Casey Dzierlenga of North Carolina has designed and built a stylish swing from reclaimed oak dunnage. She built the swing after being inspired by wooden life preservers, lakeside lifeguarding and the arc of a boat. With a simple and naturalistic appearance, the swing can be attached to a tree branch and serves as a great summer accessory for a backyard. The oak dunnage is used to support heavy weight and is normally used to line ship holds to protect cargo. The carved oak rope swing is ready for order and delivery within 10 days.
The swing is made out of thick wood and then run through a joiner for a smooth surface and the right angle. It is then resawn on a bandsaw and cut to the right measurements before being glued. For the ropes to pass through, holes are drilled after which the swing is carved with the help of an electric plane. It’s then shaped with a file and sanded before tung oil is layered on it. Finally, a rope is inserted through the drilled holes and firmly tied in a hangman’s knot before being whipped at both ends.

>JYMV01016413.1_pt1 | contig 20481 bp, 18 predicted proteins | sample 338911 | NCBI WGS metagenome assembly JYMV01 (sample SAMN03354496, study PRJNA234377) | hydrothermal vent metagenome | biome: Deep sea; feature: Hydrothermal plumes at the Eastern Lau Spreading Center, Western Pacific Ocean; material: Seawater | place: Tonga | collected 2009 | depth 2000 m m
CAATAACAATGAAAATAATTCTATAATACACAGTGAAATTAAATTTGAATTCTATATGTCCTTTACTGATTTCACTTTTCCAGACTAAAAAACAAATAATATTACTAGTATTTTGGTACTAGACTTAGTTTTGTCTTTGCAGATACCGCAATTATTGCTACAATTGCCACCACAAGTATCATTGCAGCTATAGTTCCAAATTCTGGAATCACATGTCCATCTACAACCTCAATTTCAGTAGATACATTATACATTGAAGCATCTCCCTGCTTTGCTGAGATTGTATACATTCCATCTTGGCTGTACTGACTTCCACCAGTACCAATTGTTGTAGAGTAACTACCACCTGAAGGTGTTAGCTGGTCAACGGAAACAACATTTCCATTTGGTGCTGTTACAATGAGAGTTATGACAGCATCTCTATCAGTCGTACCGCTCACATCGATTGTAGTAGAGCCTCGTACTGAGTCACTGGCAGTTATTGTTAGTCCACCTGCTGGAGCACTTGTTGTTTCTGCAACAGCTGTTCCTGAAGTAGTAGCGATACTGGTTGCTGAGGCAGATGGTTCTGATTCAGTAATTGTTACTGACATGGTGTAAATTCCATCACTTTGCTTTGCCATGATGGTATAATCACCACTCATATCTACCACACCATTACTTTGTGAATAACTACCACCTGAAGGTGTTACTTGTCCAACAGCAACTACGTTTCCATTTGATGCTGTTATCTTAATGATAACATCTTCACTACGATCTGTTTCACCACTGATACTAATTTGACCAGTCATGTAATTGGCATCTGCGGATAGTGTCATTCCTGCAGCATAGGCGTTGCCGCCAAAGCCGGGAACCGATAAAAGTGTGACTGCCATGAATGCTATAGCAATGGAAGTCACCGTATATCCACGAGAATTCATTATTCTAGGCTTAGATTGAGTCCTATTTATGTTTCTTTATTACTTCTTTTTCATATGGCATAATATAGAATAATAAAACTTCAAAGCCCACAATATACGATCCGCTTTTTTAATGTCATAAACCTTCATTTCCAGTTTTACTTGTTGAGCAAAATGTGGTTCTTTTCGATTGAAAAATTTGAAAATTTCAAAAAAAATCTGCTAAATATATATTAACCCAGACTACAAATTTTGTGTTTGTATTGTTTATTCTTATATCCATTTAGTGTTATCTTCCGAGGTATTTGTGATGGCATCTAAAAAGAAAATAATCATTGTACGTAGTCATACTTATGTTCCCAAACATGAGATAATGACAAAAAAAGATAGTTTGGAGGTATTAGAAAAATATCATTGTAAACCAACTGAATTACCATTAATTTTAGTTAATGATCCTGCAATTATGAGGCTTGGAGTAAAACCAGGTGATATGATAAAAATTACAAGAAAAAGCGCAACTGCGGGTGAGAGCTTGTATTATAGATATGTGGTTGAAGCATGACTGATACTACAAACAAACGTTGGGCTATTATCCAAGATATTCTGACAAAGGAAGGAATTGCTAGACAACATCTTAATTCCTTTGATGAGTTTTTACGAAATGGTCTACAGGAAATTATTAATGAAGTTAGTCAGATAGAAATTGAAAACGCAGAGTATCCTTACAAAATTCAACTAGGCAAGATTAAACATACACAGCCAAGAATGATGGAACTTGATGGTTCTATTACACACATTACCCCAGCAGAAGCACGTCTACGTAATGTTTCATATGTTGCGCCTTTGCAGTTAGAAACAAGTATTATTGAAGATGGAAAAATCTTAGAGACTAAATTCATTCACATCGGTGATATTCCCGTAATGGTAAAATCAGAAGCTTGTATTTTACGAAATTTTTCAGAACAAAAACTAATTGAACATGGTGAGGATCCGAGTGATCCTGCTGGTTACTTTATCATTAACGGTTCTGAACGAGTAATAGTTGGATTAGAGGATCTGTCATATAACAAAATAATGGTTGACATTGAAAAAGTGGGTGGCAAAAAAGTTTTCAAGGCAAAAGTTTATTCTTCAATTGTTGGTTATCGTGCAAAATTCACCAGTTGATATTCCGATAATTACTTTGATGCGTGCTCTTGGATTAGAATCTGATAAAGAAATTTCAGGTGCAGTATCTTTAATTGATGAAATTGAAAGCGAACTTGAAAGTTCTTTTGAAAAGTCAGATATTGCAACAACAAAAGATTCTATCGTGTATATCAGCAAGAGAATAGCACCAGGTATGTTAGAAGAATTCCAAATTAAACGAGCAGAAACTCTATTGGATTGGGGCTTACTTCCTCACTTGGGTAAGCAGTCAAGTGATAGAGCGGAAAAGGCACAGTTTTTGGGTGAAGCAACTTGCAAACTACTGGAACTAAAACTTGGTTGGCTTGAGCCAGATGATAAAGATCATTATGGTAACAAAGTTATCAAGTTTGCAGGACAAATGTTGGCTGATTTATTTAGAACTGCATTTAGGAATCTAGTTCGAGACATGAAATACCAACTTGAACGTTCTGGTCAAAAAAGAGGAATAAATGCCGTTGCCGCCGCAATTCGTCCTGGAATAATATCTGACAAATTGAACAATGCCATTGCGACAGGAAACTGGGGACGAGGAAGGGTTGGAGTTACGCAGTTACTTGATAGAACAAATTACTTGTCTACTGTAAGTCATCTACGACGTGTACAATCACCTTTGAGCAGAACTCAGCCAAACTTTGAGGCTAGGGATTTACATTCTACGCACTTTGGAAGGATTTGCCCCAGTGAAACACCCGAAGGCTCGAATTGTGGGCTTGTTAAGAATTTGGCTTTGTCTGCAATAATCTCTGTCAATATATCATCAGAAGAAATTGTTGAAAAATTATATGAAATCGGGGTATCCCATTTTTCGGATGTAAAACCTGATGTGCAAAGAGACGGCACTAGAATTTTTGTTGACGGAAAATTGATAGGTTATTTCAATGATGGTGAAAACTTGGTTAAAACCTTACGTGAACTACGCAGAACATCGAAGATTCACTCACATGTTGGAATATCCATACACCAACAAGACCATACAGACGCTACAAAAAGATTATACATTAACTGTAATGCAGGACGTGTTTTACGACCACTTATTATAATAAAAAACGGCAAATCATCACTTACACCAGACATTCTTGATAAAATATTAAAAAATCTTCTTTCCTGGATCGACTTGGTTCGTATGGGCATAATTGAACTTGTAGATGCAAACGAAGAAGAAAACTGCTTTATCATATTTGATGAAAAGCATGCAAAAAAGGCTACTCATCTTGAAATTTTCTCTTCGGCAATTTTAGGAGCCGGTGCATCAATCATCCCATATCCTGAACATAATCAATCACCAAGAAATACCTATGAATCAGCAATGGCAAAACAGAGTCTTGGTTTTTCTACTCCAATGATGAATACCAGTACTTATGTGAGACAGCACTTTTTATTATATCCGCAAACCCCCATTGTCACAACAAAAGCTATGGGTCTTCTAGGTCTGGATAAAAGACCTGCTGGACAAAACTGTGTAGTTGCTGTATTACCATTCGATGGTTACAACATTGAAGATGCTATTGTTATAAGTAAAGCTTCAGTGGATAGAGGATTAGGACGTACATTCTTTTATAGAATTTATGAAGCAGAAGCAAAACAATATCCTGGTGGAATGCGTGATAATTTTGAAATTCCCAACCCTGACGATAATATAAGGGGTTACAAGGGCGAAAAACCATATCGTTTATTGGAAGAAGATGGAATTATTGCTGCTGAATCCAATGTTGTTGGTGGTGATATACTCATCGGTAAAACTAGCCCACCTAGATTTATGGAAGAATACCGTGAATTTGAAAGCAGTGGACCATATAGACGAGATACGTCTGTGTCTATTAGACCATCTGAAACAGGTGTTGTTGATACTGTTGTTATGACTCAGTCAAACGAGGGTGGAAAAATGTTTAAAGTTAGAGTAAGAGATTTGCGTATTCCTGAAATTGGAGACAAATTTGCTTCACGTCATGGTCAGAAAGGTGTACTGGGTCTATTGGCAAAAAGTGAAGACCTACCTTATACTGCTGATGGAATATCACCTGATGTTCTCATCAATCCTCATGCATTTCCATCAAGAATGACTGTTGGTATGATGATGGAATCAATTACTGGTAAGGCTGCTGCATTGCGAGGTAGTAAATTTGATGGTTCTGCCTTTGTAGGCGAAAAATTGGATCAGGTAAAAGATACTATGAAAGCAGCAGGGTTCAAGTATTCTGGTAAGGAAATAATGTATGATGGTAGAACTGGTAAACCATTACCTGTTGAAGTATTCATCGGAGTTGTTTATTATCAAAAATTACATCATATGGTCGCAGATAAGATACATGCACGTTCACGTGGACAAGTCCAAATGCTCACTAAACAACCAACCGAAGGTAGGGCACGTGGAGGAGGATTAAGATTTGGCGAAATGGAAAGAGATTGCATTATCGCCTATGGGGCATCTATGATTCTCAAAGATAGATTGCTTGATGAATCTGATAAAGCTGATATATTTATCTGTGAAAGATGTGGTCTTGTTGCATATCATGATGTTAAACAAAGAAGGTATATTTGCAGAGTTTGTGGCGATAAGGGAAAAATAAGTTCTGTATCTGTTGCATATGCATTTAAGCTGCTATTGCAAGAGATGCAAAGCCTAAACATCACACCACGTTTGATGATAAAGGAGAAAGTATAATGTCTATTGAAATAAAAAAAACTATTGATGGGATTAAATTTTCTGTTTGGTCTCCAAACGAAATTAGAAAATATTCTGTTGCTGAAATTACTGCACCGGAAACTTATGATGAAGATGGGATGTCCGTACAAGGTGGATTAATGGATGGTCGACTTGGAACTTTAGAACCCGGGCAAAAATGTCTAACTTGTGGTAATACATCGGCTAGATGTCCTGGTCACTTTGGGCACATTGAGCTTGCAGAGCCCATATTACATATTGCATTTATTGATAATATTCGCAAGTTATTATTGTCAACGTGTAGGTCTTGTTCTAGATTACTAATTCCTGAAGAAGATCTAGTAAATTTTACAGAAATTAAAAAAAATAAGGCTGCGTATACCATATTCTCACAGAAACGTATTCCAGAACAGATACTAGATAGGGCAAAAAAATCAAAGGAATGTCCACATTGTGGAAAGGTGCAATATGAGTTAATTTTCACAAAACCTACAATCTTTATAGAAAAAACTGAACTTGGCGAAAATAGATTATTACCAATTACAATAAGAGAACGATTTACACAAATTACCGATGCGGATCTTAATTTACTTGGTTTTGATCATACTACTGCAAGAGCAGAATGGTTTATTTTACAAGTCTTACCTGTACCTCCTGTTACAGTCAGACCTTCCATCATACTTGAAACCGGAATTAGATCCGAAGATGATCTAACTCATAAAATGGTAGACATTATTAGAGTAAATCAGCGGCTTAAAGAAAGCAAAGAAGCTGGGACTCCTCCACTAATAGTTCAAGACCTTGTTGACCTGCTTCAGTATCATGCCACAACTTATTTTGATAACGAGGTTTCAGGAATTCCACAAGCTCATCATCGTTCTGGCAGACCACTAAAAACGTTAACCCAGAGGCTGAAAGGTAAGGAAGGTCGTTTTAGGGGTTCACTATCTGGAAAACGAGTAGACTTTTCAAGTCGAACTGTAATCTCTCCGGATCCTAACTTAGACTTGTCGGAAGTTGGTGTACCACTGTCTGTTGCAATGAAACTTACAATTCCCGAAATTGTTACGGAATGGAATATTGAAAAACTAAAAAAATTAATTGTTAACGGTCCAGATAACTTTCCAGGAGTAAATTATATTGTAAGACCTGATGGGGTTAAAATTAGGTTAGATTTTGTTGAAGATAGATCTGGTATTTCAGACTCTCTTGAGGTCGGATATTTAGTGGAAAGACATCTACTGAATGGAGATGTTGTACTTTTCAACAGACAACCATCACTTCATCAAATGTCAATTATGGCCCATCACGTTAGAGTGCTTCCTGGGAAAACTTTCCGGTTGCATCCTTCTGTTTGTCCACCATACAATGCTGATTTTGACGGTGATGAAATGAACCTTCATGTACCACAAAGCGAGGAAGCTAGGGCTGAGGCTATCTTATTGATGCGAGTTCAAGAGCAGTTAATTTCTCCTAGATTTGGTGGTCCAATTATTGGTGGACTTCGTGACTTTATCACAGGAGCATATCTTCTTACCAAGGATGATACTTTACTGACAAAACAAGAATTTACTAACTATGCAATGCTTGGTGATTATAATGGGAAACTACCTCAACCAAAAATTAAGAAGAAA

Before rushing to place an order, you might want to understand the use and care process so that the swing doesn’t corrode at an early stage. To preserve the wood, use a coat of tung oil. This will ensure longevity. Also remember to take the swing indoors during winters. While the color may change over time and slight cracks may develop due to exposure to nature’s elements, this is only natural.
Casey, who currently lives and works in New York, has reflected her satisfaction for smooth round wooden objects by implementing her ideas in the production of the carved oak rope swing. It can be hung on a sturdy tree branch or attached to a strong, installed object resembling a tree branch.